When speaking to a group of endowment officers recently, I asked whether they had equity exposure to the too-big-to-fail banks. All nodded their heads as if it were a given. Indeed, most institutions that benchmark against any major index have exposure to these firms.
Then I asked whether the investors had exposure to hedge funds. Many said yes, although they cited reservations about transparency and the returns the investments have produced.
My next statement drew blank stares: That in 2008, the only investments less transparent than hedge funds were financial stocks and financial stocks haven't reformed at all.
Bear Stearns blew up because of its undisclosed exposure to hedge funds. The firm later was sued for that lack of disclosure. At the very least, investors in Madoff knew they were putting their money with Madoff. Investors in Bear Stearns lost all of their money and didn't even know they were exposed to hedge funds.
The cardinal rule of investing is, “know what you are buying.” In no other asset class do investors so plainly ignore this rule as with the equity of banking conglomerates.
Every time the issue of banking transparency comes up, the discussion immediately turns to the need for better regulation. Surprisingly, I never hear discussions about divestment, although almost every allocator has direct exposure to these firms. A discussion about regulation without divestment is akin to saying, “I eat poison every day. I strongly believe the government should regulate the poison industry because it's becoming very unhealthy for me.”
Those investors who intend to wait for better regulation should be prepared to wait for a long time. The banks are in such disarray that they aren't even clear about what assets they hold on their books.
As J.P. Morgan Chase & Co. CEO Jamie Dimon stated in testimony before the Senate Banking Committee on June 13, investments by the bank chief investment office “morphed into something I can't justify that was just too risky for our company.”
If a CEO can't even figure out what's in his portfolio, midlevel SEC overseers don't stand a chance.
Not surprisingly, the same problems abound as if the 2008 crisis never happened.
In addition to J.P. Morgan Chase's multibillion debacle this year, MF Global managed to “lose” $1.6 billion in customer funds late last year in the epic equivalent of misplacing your wallet. Around the same time, UBS lost $2.3 billion in a “rogue” trade. The $1 billion-plus losses become headlines, but they are just the most glaring symptoms of the extreme risk-taking going on at these banks, most of which we don't see.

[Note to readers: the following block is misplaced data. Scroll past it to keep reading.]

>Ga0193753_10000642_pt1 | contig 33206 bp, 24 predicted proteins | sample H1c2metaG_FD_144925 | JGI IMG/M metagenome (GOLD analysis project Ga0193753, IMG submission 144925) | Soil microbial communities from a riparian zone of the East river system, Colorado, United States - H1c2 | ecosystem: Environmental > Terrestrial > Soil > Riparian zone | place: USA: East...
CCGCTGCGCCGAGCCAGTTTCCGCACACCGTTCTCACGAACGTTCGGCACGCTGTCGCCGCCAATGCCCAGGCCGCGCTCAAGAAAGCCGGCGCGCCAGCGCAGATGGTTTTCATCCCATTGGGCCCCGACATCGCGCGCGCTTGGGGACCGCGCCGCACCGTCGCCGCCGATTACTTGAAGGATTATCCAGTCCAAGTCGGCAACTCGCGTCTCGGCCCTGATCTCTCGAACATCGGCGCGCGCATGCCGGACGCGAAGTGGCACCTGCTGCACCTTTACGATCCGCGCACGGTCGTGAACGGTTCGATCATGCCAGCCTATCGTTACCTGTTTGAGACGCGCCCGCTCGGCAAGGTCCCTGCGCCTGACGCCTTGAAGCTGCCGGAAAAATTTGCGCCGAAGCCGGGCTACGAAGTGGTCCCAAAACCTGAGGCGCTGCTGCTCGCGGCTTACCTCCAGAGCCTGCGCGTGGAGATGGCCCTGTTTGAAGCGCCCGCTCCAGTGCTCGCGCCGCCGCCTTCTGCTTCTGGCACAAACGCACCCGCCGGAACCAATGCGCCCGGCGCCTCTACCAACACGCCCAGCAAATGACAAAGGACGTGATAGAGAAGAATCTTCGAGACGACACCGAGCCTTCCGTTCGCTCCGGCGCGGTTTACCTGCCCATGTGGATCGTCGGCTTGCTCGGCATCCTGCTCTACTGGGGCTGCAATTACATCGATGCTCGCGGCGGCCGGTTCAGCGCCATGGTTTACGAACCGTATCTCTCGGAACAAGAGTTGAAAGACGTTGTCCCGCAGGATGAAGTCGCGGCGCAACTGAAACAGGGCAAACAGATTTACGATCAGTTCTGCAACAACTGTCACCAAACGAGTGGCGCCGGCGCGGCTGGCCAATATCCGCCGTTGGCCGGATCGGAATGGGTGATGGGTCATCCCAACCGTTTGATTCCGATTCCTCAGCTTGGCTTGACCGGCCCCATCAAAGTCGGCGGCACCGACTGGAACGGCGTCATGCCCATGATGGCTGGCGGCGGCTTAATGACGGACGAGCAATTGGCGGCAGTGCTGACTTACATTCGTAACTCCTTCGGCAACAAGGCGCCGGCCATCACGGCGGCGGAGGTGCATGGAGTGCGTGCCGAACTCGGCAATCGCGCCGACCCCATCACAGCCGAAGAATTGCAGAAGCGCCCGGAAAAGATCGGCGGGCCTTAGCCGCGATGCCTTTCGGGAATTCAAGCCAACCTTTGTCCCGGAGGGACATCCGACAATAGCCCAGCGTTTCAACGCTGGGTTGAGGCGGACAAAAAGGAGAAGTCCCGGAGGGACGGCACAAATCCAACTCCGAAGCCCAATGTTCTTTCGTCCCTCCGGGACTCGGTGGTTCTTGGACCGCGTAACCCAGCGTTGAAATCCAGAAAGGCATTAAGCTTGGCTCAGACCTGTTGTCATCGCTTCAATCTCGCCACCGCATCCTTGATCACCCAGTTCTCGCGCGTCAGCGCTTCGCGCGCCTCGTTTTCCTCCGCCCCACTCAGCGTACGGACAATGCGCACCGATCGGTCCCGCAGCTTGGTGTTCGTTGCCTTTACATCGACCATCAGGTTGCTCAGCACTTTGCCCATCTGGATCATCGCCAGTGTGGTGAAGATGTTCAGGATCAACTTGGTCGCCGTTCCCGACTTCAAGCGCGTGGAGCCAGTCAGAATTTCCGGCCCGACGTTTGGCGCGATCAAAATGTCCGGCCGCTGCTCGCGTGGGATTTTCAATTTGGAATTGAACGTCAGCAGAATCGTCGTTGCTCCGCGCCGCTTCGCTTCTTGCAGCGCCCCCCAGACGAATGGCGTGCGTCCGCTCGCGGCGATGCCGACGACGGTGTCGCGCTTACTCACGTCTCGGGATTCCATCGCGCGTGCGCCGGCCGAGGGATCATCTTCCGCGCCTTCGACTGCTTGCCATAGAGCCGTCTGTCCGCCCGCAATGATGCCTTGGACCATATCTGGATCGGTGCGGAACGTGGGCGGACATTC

In the wake of the recent scandal involving LIBOR rate-rigging, Joseph Dear, the chief investment officer of the $239.3 billion California Public Employees' Retirement System, Sacramento, made a strong statement against banks,
“Once again, the financial services industry demonstrated that it cannot be trusted to make decisions in the long-term interests of investors,” Mr. Dear was quoted as saying July 16.
Puzzlingly, CalPERS still had $5 billion invested in too-big-to-fail bank equity, according to its latest report for the year ended June 30, 2011. Allocators recognize the incredible shortcomings of the financial services industry yet still readily invest in this pile of grenades. Much of the CalPERS exposure is through passive investment, but passivity is ultimately a poor excuse for placing pensioner funds in such dire risk.
The structural problems of the industry are reflected in its performance. The numbers are both abysmal and consistent. Over the past 20 years ended June 30, the Standard & Poor's 500 index total return on a cumulative basis has outperformed the banking industry subindex total return by 198.48 percentage points. Over the past 10 years, the S&P 500 outperformed banks by 101.18 percentage points on a cumulative basis. The lackluster returns are an agglomeration of the countless high-profile blow-ups and near misses that have affected almost every major bank in the nation.
My call for attention to the banking industry applies to active and passive allocators. Passivity isn't an excuse to place capital in a consistently poisonous industry; it's simply a negative byproduct of a choice to be passive. Ultimately it still comes down to choice, and at some point a line must be drawn. There is a difference between passively allocating to reasonably transparent and straightforward industries vs. industries that have proven to be chronically opaque and untrustworthy. A rogue trader at a fast-food company will never push a button and make $2 billion worth of hamburgers disappear, nor will he reclassify $5 billion worth of chicken as a Level 3 asset, or hard-to-value asset, revalue it upward, then use the enhanced balance sheet position to make a levered bet on Europe. It just won't happen.
From a fiduciary perspective, the response to a lack of investment transparency should be to remove capital until risk can be visibly brought under control. The regulators will not help. In order to mend the industry, banks need to be starved of capital by investors looking out for their own self-interests. In the meantime, their valuations need to be adjusted for the nearly unlimited risk they are placing on their shareholders.
A well-known joke sums up the sorry state of the banking industry: “What do you call a rogue trader who makes $2 billion? Managing director.”
Nathan Anderson is a director at Tangent Capital PartnersLLC and CEO of ClaritySpring Inc., both in New York.